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News from CycleStreets

Archive for the ‘Scotland’ Category

Cycle journey planning in Scotland

Friday, May 11th, 2012

Over the last year we’ve been pleased to work with Cycling Scotland on a range of projects, now all completed and outlined below.

These projects, which have been achieved thanks to Cycling Scotland’s grant and funding of £22k, will help improve improve CycleStreets, to help people find their way and consider cycling as a practical option for their journeys.

Cycling Scotland is the national cycle promotion organisation for Scotland, working to establish cycling as an acceptable, attractive and practical lifestyle option, and aiming to make Scotland a nation of cyclists.

Cycle journey planner for Cycling Scotland

The new Scotland Cycle Journey Planner has launched!

This is a customised, embedded site within Cycling Scotland’s website, enabling people to plan journeys from A-B directly within their site. It includes quick links to a number of cities in Scotland.

Community mapping guide

We’ve created a community mapping guide, which explains how people can help improve the data used for the journey planner. This is part of Cycling Scotland’s ‘Community Cycle Mapping’ project which encourages local communities to capture cycling-related information so that it can improve the journeys of others.

Finding out about good cycle routes – where it is safe and convenient to cycle – means availability of good maps and the knowledge of local people about their area.

The guide is also available on Cycling Scotland’s website.

Improving the routing by supporting more detailed street data

Part of the grant from Cycling Scotland helped us to add support for more detailed information coming from in OpenStreetMap. By interpreting things like surface quality, various barriers, etc., we can improve the quality of journeys that we can suggest to users, leading to ever-improving routes.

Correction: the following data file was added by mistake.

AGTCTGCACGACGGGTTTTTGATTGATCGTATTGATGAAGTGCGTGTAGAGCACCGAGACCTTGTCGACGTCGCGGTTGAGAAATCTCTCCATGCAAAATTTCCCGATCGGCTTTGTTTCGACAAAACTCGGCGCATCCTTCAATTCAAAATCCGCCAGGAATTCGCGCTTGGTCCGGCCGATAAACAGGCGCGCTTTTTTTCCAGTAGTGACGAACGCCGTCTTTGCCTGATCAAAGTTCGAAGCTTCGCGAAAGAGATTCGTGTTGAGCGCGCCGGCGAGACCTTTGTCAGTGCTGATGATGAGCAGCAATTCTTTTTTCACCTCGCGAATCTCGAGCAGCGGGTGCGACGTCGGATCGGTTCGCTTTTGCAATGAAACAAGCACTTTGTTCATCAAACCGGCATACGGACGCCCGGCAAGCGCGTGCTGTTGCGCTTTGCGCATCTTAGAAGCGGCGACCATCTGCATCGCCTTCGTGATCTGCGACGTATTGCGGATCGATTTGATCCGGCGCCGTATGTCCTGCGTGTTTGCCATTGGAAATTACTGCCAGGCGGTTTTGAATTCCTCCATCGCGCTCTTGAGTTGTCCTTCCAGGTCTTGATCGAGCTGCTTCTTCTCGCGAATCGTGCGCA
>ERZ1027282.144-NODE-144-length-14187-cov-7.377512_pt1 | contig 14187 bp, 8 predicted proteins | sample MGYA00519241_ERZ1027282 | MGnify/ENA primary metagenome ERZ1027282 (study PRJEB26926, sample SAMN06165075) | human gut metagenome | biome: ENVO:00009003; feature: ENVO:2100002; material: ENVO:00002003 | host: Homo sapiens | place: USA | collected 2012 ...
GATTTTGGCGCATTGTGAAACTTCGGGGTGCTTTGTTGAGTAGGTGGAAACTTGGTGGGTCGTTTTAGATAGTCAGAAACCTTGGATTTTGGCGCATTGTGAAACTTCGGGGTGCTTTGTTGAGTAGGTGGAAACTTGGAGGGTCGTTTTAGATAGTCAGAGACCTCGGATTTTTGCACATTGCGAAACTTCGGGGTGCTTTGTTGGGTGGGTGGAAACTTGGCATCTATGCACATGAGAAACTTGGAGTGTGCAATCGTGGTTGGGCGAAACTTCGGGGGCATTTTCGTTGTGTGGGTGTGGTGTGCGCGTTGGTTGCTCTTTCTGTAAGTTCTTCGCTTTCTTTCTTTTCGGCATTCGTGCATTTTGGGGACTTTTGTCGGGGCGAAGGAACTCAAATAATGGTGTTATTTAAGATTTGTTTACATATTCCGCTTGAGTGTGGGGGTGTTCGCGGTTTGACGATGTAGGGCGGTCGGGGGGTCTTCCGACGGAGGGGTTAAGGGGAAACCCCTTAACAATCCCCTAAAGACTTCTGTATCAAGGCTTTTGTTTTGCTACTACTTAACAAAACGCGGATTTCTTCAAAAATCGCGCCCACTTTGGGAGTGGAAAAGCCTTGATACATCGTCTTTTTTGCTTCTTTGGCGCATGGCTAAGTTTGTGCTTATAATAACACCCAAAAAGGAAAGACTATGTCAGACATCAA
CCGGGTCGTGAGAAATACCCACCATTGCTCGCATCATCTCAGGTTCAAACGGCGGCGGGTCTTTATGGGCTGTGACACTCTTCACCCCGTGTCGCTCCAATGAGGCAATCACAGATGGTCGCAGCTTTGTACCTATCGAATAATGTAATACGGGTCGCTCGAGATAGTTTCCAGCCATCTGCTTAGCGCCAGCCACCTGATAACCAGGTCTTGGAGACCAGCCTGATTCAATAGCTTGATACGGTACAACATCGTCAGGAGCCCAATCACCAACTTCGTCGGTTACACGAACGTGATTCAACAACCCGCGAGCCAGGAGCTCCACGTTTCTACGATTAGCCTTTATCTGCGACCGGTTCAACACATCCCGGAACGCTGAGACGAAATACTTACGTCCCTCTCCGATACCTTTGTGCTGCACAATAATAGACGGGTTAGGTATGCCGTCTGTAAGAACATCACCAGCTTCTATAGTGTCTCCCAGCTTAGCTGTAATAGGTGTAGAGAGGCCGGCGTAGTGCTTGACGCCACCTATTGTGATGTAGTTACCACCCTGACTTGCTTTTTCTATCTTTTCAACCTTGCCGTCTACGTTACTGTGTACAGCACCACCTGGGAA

We also began work on supporting turn delays in the engine, to reduce the problem of wiggly routes in the journey planner engine. We hope to complete this in coming months. Finishing this will mean we can improve the practicability of routes that people follow.

Hosting fund contribution

The grant included a contribution towards hosting, which has ensured we can cover use of the main journey planner for Scotland for three years. (Donations, enabling us to improve the hosting across the UK, are welcome!)

Android app

The CycleStreets Android app, available FREE was released last year more quickly as a result of the grant.

The app is well-rated, at 4.3/5 with 99 reviews. Most reviews seem very positive and highlight how the app has helped them find better routes.

Mobile web site

The grant also enabled us to develop a new mobile small-screen version of our website. The site ensures that people can access the journey planner easily via their mobile, for a variety of types of mobile device.

It has just been honoured as a winner of ‘Best Application Design‘ by the usability expert, Jakob Nielsen.

OpenStreetMap community mapping guide – for Cycling Scotland

Tuesday, March 27th, 2012

We’re pleased to announce the availability of a new brochure that we’ve done for Cycling Scotland, aimed at motivating people to get mapping for OpenStreetMap.